A PENNSYLVANIA judge has ruled that 40 years after the United States Supreme Court decision in Brown v. Board of Education, Philadelphia public schools are still separate and still unequal.
In a scathing critique of city schools, Commonwealth Judge Doris Smith ruled on Feb. 4 that the city has failed to desegregate its schools or provide ``equal educational opportunity'' to students. ``The record amply demonstrates,'' Ms. Smith wrote, ``that the school district has not provided to black and Hispanic students the best qualified and most experienced teachers, equal facilities, and plants... [or] equal allocation of resources.''
Smith, who is black, granted a request of a parents' group coalition to form a team of educational experts that would develop a court-ordered plan to drastically reform the city's schools.
In what the parents' groups are calling a major precedent, Smith based much of her ruling on a wide disparity in academic achievement scores between races, and she said unequal academic achievement was evidence of unequal opportunity for minorities.``I think this is now the most important education case in the country,'' said Michael Churchill, the attorney representing the parents' groups. ``It raises directly how urban school districts are going to make education work for minority and poor students.''
Various academic achievement measures at the city's handful of desegregated schools with white students are far higher than achievement measures at segregated schools that are more than 90 percent black and Hispanic.
The school district has agreed to work with a court-mandated panel of experts but is reserving its right to appeal Smith's ruling to the state Supreme Court.
The district, which has seen state and federal aid drop steadily, creating painful cuts last year, argued that expecting schools to overcome minority poverty levels that reduce academic achievement is unrealistic unless funding is increased.
School officials also argued in court that it has become mathematically impossible to fully desegregate the city's schools because the system has so few white students left in it. About 63 percent of the city's 201,000 public school students are African-American, 22 percent are white, 10 percent are Hispanic, and 5 percent are Asian.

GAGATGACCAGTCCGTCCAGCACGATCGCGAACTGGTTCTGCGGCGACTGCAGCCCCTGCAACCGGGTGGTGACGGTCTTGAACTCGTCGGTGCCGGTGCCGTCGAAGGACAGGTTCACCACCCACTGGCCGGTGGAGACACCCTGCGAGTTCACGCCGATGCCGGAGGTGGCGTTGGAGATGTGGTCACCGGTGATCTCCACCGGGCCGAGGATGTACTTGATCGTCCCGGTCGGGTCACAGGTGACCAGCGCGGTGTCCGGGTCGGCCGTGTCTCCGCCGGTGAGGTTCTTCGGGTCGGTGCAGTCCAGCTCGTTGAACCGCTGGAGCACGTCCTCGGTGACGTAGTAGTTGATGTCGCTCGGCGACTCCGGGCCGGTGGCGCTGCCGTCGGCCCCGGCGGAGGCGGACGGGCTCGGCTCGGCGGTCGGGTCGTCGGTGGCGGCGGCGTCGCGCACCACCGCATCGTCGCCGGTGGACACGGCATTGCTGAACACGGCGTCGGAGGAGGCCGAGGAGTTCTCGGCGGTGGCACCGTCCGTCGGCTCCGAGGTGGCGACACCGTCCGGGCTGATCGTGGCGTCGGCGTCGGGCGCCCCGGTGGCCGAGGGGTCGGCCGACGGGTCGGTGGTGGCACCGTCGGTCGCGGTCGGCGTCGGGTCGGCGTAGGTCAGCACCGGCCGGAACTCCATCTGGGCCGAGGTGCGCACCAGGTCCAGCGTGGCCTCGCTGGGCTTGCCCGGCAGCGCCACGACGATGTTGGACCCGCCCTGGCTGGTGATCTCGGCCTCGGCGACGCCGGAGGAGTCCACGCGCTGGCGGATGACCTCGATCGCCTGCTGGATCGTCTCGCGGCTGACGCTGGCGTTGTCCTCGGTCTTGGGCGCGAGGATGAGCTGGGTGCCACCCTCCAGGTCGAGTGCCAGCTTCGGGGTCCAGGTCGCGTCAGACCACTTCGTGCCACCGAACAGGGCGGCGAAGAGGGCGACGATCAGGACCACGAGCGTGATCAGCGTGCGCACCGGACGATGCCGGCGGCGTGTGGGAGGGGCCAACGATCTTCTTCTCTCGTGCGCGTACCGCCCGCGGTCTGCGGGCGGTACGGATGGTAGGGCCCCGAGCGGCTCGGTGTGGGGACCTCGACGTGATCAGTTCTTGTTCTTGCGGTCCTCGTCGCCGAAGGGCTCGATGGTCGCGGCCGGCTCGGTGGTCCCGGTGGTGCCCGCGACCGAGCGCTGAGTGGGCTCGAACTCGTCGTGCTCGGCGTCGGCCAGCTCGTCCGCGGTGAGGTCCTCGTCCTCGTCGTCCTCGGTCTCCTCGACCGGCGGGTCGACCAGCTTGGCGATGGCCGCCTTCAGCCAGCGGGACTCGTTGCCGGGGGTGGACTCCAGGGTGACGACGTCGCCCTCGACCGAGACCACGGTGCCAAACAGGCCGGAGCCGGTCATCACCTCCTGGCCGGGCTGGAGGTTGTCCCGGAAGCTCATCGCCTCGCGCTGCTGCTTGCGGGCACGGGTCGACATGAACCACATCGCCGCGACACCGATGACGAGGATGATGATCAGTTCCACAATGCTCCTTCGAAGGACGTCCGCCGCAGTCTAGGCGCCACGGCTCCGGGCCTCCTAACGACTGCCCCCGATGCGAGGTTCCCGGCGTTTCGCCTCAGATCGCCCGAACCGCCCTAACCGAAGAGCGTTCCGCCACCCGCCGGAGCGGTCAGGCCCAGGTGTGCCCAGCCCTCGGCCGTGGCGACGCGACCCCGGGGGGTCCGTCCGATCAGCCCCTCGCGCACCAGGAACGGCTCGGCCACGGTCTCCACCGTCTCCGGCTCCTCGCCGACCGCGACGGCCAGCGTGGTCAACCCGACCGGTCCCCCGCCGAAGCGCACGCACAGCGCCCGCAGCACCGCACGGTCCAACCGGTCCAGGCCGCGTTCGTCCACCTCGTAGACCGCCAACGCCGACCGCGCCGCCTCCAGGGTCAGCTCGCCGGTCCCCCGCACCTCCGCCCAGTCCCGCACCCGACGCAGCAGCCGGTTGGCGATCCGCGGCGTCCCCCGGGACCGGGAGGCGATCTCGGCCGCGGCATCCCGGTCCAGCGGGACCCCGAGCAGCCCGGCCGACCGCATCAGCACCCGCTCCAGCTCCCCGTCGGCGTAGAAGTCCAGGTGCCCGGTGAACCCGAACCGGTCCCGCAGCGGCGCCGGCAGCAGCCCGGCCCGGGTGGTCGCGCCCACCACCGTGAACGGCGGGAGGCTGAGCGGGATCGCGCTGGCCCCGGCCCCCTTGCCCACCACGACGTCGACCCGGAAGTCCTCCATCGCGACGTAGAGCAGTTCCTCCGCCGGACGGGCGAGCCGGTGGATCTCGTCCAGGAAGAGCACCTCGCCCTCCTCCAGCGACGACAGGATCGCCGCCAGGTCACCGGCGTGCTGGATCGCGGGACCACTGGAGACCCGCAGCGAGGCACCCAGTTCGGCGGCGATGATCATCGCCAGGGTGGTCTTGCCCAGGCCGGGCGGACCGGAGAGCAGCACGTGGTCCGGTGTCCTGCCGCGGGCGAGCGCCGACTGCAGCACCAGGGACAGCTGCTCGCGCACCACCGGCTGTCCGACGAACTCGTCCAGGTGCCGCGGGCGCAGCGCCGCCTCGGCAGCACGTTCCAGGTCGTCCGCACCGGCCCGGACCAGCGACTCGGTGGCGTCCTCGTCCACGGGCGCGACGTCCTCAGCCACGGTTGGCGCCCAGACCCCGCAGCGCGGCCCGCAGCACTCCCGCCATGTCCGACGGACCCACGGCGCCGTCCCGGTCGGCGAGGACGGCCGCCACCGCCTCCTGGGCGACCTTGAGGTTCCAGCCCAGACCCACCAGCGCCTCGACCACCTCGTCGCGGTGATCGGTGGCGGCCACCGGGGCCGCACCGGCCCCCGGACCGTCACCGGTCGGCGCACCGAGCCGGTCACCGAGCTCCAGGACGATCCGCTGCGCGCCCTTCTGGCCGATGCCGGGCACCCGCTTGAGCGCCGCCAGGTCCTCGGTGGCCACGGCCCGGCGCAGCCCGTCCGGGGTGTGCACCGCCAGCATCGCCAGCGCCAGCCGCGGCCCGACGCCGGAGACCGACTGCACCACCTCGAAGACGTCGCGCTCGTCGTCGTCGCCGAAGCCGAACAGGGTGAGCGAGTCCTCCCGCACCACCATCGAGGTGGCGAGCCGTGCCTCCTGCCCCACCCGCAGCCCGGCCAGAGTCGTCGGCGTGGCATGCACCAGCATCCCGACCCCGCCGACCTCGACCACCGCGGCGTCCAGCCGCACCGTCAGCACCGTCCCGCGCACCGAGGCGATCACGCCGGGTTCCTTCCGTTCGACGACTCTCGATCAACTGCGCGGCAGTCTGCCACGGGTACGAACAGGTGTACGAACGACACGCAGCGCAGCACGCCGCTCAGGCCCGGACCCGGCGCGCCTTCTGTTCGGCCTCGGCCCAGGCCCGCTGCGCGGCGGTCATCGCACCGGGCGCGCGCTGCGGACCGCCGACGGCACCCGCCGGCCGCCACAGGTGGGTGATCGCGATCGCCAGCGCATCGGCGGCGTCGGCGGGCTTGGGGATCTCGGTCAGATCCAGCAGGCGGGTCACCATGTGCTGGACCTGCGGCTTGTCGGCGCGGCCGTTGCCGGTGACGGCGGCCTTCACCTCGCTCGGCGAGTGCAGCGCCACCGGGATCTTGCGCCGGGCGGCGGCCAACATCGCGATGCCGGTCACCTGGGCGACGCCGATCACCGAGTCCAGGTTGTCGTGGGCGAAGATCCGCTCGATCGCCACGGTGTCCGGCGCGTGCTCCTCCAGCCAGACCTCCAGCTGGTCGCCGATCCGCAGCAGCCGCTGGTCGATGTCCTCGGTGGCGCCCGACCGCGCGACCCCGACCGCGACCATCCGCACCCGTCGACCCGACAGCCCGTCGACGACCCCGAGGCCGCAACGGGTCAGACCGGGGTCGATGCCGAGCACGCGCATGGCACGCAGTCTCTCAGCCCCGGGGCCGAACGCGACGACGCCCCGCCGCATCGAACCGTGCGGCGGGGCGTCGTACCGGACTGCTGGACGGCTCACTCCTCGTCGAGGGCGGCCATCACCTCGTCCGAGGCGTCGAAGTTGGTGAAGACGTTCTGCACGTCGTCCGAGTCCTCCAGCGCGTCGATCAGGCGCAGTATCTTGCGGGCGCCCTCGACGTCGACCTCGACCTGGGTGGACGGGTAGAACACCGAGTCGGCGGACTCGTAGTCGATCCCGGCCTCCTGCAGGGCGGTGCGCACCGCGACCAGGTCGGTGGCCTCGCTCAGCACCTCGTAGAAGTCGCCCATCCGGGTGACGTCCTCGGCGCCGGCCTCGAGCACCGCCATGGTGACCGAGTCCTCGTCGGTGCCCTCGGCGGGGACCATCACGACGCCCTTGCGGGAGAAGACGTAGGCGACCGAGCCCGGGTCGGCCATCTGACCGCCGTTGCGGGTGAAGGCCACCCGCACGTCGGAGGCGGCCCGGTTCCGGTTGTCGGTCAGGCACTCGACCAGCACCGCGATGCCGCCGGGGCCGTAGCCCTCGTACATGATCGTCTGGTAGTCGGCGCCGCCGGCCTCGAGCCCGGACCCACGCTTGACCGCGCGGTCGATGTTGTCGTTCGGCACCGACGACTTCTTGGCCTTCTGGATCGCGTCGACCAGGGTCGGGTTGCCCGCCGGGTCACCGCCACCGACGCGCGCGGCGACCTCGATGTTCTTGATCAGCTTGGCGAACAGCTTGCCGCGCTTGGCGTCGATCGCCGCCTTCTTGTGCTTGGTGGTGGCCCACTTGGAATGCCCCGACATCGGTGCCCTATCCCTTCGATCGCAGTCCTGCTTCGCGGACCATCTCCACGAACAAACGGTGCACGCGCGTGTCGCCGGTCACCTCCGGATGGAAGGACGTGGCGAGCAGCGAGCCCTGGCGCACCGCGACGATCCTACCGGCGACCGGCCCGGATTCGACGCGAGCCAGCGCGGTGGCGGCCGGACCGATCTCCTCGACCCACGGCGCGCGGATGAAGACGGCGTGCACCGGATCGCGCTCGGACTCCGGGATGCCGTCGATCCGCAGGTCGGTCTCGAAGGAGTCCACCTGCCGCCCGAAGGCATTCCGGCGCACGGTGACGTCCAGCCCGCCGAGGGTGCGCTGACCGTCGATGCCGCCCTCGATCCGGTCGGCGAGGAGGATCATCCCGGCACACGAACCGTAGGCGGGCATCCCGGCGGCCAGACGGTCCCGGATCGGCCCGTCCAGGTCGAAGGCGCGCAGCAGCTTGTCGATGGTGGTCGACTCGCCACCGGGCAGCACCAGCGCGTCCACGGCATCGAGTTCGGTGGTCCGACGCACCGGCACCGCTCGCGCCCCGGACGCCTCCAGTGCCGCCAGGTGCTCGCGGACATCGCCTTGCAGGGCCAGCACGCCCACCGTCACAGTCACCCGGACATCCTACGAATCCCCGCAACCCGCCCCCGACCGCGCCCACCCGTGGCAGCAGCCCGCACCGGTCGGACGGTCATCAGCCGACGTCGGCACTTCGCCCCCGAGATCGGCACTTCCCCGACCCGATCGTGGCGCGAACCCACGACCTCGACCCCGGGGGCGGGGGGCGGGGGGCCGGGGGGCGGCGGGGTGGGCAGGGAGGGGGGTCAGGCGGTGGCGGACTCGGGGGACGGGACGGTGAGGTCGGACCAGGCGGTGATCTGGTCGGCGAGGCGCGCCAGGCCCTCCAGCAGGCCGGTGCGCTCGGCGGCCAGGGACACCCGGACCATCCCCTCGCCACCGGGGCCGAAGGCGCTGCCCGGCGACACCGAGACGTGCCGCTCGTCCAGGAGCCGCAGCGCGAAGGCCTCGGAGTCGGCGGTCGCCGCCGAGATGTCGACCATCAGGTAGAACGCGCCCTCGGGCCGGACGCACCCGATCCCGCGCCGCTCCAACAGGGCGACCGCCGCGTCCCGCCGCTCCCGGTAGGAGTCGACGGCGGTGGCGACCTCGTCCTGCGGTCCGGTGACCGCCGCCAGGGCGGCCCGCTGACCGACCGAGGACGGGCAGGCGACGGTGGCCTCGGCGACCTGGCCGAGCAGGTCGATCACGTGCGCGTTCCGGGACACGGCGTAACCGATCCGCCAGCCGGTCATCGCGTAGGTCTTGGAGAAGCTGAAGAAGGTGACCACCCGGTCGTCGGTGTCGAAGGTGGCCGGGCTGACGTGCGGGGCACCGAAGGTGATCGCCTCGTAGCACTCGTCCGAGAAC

``White flight from the city and segregated housing patterns have constructively created a separate but equal system,'' said city Board of Education President Rotan Lee, who is black. ``We're left in this situation by default, as opposed to some design or scheme.''
In 1992, another court-appointed panel recommended mandatory busing within the city to desegregate the schools. The proposal was opposed by the Board of Education, met virulent opposition from whites, and received little support from public officials. Opponents called mandatory busing ineffective and outdated.
The school district asked Smith to force the state to pay for more desegregation efforts and to establish a metropolitan school district. The metropolitan-district proposal received intense opposition from the predominantly white suburbs.
Smith ended up ruling against establishing mandatory busing, requiring the state to pay for more desegregation efforts, and forming a metropolitian school district last spring.
``Philadelphia represents a situation where you're going to remain separate [because there aren't enough white students],'' Mr. Churchill said. ``The question is whether you're now going to at least try and make [the schools] equal.''